However, a quick breakdown of his Facebook post reveals even more what he thinks about these low-paid women and the union fighting for people’s livelihoods:

  • He states that he has been a “Trade unionist since the first day I started work” but then goes on to refer to the open letter his fellow Labour MP colleagues signed as a ‘propaganda tool of the union’. Bear in mind the wording of the letter was extremely uncontroversial. For him to reduce it down to just a “propaganda tool” is extremely belittling for an action that many of the homecare workers saw as a sign of solidarity during a time of great stress for many of their members.
  • He takes the time to refer to his “poor constituents, many of them elderly, who need a proper functioning service.” But does he seriously think the homecare workers do not know this? For him to pull this card is extremely disingenuous. The most fervent advocates of a well-funded and accessible enablement service are, surprise-surprise, those that actually do the work. It’s revealing that not a single service user has come out against the strike action. In fact, many, including McCabe’s own constituents, have come out in support of the strike, including the campaign group ‘Disabled People Against Cuts’ – Birmingham branch who are service user’s themselves.

Perhaps none of this should be surprising given Steve McCabe’s voting record. Maybe he doesn’t like people trying to hold him to account for his actions. His parliamentary record confirms this and is littered with examples of him voting against laws of transparency.

Case in point: he consistently voted against investigations into the Iraq war, a brutal conflict he voted for alongside Tony Blair. In addition, he voted against the expenses of MPs being revealed under Freedom of Information requests and against a statutory register of lobbyists.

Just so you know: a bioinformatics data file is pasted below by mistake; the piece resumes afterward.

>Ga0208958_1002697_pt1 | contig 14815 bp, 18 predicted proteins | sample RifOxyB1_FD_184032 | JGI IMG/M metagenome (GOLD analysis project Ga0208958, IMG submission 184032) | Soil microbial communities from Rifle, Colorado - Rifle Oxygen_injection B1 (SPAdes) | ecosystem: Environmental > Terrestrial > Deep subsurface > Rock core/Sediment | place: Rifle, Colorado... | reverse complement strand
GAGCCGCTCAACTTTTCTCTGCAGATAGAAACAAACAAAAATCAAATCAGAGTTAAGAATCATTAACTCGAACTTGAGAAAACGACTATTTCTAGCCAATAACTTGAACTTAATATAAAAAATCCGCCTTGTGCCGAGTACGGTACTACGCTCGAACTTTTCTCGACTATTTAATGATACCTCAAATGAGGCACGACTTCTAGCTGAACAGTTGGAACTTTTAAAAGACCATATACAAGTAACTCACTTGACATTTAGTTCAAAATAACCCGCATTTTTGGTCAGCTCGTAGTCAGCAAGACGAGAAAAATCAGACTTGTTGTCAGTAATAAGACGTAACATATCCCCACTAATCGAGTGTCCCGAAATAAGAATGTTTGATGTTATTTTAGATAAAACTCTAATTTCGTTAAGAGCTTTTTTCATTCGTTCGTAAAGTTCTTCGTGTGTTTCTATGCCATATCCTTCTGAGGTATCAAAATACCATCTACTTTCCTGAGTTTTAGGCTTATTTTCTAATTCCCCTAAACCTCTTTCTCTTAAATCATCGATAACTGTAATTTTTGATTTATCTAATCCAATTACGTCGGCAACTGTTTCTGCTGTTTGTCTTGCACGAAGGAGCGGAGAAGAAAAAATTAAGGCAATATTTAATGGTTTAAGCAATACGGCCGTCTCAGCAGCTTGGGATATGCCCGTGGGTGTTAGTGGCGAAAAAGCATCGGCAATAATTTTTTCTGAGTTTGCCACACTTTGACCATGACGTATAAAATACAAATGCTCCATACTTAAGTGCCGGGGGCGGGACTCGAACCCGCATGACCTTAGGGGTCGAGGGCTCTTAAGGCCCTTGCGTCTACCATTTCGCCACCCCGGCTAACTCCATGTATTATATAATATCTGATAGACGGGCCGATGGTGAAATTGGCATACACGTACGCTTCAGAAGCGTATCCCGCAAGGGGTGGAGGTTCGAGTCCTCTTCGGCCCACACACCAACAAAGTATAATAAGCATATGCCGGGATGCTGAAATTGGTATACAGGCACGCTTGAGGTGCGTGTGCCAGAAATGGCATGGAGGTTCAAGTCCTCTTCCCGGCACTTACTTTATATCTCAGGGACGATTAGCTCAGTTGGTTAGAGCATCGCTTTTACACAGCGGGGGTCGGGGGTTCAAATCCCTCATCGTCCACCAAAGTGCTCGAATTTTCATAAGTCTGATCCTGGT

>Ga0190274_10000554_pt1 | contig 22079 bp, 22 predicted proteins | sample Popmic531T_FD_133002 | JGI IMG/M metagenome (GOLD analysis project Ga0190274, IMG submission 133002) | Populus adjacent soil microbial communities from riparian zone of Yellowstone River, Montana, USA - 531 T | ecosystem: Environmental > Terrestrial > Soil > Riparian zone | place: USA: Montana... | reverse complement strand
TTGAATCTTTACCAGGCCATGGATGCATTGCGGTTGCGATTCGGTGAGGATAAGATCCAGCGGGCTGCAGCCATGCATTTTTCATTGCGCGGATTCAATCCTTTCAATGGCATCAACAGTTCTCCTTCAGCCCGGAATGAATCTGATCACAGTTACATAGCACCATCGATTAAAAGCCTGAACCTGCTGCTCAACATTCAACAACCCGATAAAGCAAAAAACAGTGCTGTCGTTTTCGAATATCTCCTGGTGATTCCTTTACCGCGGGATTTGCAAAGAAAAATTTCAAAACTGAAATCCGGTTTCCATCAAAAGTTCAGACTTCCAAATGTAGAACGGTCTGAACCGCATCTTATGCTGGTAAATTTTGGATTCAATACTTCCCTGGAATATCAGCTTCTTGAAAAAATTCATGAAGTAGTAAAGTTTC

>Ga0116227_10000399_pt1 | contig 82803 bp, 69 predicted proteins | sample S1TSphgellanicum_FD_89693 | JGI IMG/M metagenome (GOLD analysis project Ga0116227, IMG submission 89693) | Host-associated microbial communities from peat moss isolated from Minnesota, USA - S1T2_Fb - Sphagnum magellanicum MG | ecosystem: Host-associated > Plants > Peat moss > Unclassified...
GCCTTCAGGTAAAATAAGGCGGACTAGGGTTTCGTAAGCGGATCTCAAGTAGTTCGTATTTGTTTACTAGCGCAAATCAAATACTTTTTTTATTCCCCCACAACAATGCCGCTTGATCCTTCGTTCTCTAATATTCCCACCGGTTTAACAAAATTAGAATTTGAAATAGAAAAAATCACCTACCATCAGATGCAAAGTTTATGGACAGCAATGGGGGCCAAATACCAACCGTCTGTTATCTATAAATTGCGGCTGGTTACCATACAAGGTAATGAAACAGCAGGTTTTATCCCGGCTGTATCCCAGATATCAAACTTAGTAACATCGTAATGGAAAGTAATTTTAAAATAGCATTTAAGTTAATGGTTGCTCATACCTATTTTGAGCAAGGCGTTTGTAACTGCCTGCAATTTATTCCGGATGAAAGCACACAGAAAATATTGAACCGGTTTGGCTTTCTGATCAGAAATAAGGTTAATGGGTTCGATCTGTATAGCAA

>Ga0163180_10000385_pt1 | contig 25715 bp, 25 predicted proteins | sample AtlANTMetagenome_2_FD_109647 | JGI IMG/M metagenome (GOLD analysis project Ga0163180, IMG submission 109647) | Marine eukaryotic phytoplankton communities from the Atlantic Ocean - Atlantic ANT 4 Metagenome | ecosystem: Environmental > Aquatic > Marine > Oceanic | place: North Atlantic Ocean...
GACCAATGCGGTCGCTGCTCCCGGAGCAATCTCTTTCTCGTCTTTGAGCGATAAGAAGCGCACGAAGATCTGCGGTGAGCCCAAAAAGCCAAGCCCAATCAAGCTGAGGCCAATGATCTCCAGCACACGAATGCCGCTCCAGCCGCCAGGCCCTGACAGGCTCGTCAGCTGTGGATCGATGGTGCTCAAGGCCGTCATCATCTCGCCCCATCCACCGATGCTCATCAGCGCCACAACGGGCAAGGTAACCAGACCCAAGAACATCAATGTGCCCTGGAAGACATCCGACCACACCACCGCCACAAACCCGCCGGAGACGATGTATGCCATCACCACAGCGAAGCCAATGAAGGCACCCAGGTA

Accountability and transparency should be at the heart of the labour movement, especially for those democratically elected into positions of power.

Maybe instead the reasons behind McCabe’s ‘out of touch’ comments are due to his out of touch salary. £4,000 is probably not a big loss for someone like him considering last year he earned £89,221 and claimed £157,046 in expenses. If he was on the same wage as a homecare worker, he might better understand the reality of what these cuts mean. 

The only real victims here are the service users and low-paid homecare workers who have had a right-wing Labour council attack their terms and conditions, a valued service and future security. Let’s not distract from that due to those who cry wolf.

Labour MPs should follow the example of Dave Nellist and Terry Fields who, in the 1980s, only accepted a workers’ wage – donating the lion’s share of their salary to socialist causes. This will ensure that they truly understand the struggles of the working class.

Meanwhile, Birmingham Labour activists should certainly be asking questions about the continued role of MPs like McCabe in a future Corbyn-led socialist government.

Kristian Sucilla O’Sullivan is a member of the Birmingham Trade Unionist/National Shop Stewards Network and a Former Support Worker/Carer